Register projects or face stringent action?

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The Karnataka RERA, through its chairman has cautioned the builders and developers throughout the state that they would either have to register themselves mandatorily with RERA or face stringent action.  There are approximately 1700 projects registered with the Karnataka RERA Authority, out of which 725 have been approved. The approval of  573 projects has been in progress and the remaining would get the nod after getting additional information. The Chairman also cautioned that the Authority would find out with help of other governmental agencies how many projects are to be registered and those who are unregistered would be severely penalised, to almost 10% of the project cost.  The authority has so far received 218 complaints, from the buyers, most of which has been resolved.  The authority, which is typically designed to be buyer friendly, is also willing to help the developer or the promoter in case of any issues to be sorted.  Would the Developers register themselves or “face the music”?

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Can realty sector be brought under GST along with stamp duty at moderate rate?

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Should the Realty Sector particularly the stamp duty be brought within the ambit of GST?  According to the Associated Chamber of Commerce and Industry of India, the apex Industry Body, if the realty sector is brought within the ambit of GST it should be along with the stamp duty and moderate rate, and should not add to the cost of housing and construction.   Certain Industry experts feel that the inclusion of real estate in the Goods and Services Tax (GST) regime may prove to be a positive move for consumers who will gain from greater transparency, more regulation of the sector and possibly lower price on purchase of new property.  Certain others feel that the inclusion of Realty Sector in GST regime, could curb the black money being largely circulated, since the realty sector majorly thrives of unaccounted money.  According to certain other experts, Realty Sector witnesses the maximum amount of tax evasion and therefore has to be brought under the indirect taxation regime.

However, would this be a possibility, particularly when the Realty Sector is subject to state levy of taxes rather than the centre, more particularly when the cement is still subject to a levy of 28% GST?

Highway builders to be rated on performance?

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Highway developers would now be rated by the Quality Control India (QCI) based on their performance. Their ratings, which will be dynamic, will be put in public domain.
The idea of giving this task to engage a third party is aimed at ensuring unbiased ratings of the highway builders and developers.

The rankings will be done primarily taking into account the milestones that developers reach for each work awarded to them. If they miss the targets despite having all the clearances and land availability, then their rankings will be low. The contractors can also update their details, which will be verified and will be reflected in the changed rankings.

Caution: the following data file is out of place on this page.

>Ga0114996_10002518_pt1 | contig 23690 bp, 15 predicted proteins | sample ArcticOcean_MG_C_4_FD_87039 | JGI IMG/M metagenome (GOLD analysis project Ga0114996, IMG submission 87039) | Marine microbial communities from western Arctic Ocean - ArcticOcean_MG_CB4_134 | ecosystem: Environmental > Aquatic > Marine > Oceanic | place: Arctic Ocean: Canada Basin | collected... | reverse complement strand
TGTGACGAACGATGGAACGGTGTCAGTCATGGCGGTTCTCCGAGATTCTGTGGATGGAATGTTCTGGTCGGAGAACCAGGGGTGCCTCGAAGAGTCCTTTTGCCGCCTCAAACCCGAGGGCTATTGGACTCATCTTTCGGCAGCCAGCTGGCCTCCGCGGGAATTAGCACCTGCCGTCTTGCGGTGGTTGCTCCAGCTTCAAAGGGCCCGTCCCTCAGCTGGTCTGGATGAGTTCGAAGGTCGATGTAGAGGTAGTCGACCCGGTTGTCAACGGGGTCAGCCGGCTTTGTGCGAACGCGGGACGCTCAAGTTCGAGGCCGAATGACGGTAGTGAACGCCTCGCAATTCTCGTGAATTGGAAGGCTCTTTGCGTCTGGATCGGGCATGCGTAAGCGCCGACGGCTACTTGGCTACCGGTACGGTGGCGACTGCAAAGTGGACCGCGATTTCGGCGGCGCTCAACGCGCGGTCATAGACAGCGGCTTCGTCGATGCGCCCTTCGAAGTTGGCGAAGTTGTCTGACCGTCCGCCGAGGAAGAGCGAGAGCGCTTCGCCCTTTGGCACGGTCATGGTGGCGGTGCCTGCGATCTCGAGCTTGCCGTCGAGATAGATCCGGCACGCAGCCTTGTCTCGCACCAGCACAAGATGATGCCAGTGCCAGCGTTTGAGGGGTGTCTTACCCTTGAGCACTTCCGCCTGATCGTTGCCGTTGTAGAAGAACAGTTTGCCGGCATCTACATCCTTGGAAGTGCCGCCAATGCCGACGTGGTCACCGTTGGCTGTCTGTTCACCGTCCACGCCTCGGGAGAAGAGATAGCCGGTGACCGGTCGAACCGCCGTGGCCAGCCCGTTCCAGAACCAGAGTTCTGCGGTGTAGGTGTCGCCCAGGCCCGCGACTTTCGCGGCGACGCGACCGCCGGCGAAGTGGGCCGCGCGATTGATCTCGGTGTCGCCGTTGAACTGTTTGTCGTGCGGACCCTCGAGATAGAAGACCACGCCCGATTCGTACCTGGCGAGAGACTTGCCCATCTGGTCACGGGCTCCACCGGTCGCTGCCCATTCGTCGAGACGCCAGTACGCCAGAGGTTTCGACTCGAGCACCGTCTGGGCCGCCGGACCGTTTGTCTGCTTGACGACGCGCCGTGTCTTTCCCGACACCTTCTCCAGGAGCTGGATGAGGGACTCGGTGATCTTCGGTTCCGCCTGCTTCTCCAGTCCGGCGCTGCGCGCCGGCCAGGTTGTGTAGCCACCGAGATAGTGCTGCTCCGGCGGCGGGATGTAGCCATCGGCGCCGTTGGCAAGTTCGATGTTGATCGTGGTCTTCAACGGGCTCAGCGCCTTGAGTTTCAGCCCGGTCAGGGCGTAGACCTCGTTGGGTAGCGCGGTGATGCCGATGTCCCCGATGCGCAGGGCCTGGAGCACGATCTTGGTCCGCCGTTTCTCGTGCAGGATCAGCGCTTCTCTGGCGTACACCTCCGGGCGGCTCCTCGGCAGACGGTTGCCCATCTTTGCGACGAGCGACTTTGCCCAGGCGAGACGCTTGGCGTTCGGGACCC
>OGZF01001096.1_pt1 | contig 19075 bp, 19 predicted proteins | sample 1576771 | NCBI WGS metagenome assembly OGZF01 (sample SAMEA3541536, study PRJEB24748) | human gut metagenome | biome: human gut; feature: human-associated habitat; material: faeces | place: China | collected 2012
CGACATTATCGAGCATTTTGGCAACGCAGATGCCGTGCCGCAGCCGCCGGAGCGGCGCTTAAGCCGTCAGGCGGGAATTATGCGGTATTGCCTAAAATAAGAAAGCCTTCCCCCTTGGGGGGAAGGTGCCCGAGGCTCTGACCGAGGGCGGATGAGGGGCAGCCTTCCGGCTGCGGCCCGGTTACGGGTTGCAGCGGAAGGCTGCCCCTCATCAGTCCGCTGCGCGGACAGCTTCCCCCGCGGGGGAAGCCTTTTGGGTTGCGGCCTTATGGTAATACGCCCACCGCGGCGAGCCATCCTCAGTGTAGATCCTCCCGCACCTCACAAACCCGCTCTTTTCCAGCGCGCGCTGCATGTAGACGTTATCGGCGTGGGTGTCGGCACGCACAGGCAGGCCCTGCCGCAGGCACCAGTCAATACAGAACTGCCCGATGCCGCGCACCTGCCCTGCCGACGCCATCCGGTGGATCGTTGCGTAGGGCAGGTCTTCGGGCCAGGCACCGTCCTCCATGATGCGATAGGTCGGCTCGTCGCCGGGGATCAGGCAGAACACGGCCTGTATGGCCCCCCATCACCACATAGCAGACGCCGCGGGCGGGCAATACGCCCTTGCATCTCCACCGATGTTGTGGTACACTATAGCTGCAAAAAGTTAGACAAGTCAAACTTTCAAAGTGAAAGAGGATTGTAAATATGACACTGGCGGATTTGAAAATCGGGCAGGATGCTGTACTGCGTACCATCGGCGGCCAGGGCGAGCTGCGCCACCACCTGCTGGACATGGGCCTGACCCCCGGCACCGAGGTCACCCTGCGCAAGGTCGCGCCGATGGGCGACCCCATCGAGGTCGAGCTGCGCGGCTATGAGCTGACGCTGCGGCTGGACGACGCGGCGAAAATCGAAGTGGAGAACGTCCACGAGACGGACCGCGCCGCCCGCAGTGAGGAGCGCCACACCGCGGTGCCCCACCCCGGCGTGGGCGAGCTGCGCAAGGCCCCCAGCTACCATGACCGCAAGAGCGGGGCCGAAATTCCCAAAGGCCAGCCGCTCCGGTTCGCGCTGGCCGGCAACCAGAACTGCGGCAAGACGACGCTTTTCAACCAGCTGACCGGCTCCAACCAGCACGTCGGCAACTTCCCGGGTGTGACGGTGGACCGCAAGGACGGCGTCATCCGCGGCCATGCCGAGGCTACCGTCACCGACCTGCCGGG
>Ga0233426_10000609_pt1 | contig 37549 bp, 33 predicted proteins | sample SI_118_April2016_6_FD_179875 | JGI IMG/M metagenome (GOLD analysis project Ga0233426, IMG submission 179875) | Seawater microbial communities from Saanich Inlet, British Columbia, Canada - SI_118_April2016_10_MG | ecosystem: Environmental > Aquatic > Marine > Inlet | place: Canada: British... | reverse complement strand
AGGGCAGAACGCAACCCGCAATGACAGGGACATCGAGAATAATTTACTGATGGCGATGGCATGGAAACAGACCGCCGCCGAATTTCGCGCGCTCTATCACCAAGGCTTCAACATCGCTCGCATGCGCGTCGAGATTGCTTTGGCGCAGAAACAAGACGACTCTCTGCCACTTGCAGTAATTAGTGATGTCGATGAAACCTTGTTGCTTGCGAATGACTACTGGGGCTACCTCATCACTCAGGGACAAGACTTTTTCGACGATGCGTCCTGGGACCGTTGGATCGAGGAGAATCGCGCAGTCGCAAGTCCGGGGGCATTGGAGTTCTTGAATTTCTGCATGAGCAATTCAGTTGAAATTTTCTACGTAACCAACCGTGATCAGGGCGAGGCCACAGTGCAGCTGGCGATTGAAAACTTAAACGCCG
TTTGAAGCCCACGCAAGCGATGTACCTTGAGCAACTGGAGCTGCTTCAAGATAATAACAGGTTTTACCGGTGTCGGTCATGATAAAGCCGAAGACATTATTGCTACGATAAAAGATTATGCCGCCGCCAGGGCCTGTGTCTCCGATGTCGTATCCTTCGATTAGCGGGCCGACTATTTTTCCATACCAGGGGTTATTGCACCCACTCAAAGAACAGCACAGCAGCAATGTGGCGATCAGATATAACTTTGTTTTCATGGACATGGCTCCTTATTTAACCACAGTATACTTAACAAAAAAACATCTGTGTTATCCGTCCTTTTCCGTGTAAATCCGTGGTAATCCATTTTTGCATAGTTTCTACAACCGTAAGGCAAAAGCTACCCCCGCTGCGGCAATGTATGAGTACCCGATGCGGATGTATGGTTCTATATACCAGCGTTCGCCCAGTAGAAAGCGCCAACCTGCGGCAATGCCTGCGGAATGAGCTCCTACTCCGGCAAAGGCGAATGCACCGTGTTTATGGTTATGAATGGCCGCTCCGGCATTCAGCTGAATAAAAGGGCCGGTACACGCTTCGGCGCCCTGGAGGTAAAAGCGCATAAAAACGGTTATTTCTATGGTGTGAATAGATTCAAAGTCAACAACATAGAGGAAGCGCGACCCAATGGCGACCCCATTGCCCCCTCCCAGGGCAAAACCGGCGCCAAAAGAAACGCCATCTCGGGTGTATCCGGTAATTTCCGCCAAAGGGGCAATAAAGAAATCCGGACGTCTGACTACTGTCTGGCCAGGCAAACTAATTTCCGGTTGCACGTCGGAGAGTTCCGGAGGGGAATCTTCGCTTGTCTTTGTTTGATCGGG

These rankings will also set the ground for restricting National Highways Authority of India or any other central government agency under the ministry to award any fresh work until the companies improve their performance and achieve milestones.

This is being seen as a better solution than blanket blacklisting or barring highway developers from bidding in new projects.

A few projects awarded under build operate and transfer (BOT) are moving at a snail’s pace and these remain major concerns for NHAI and highways ministry. In the past three years, more projects have been awarded under Engineering Procurement Construction (EPC) model where government foots the entire bill and private players have no risk.

Government may consider relaxing rules to attract global fund managers to operate from India?

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The government could consider relaxing the permanent establishment rules to attract fund managers who manage global investment funds to operate out of India.

India, in 2015, had introduced a special tax regime for offshore fund managers. The government had then said that an offshore fund would not be exposed to Indian tax on its global income just because its fund manager was located in India. In other words, taxation would not be dependent on where the fund manager was sitting -Mumbai, Hong Kong or Singapore. However, the government had put some conditions which the fund managers and foreign investors were required to abide by. Later, in 2016, the Central Board of Direct Taxes (CBDT) announced some leeway for such funds. However, most funds have still stayed away from moving to India, blaming local conditions that they termed as tough.

The issues cited by funds include the requirement to reveal the names of all investors and to make sure that Indian investors don’t have more than 5% of the total money held by the funds.Many big funds have claimed that while they can provide details of direct investors -which are often other funds -they have no visibility of indirect investors.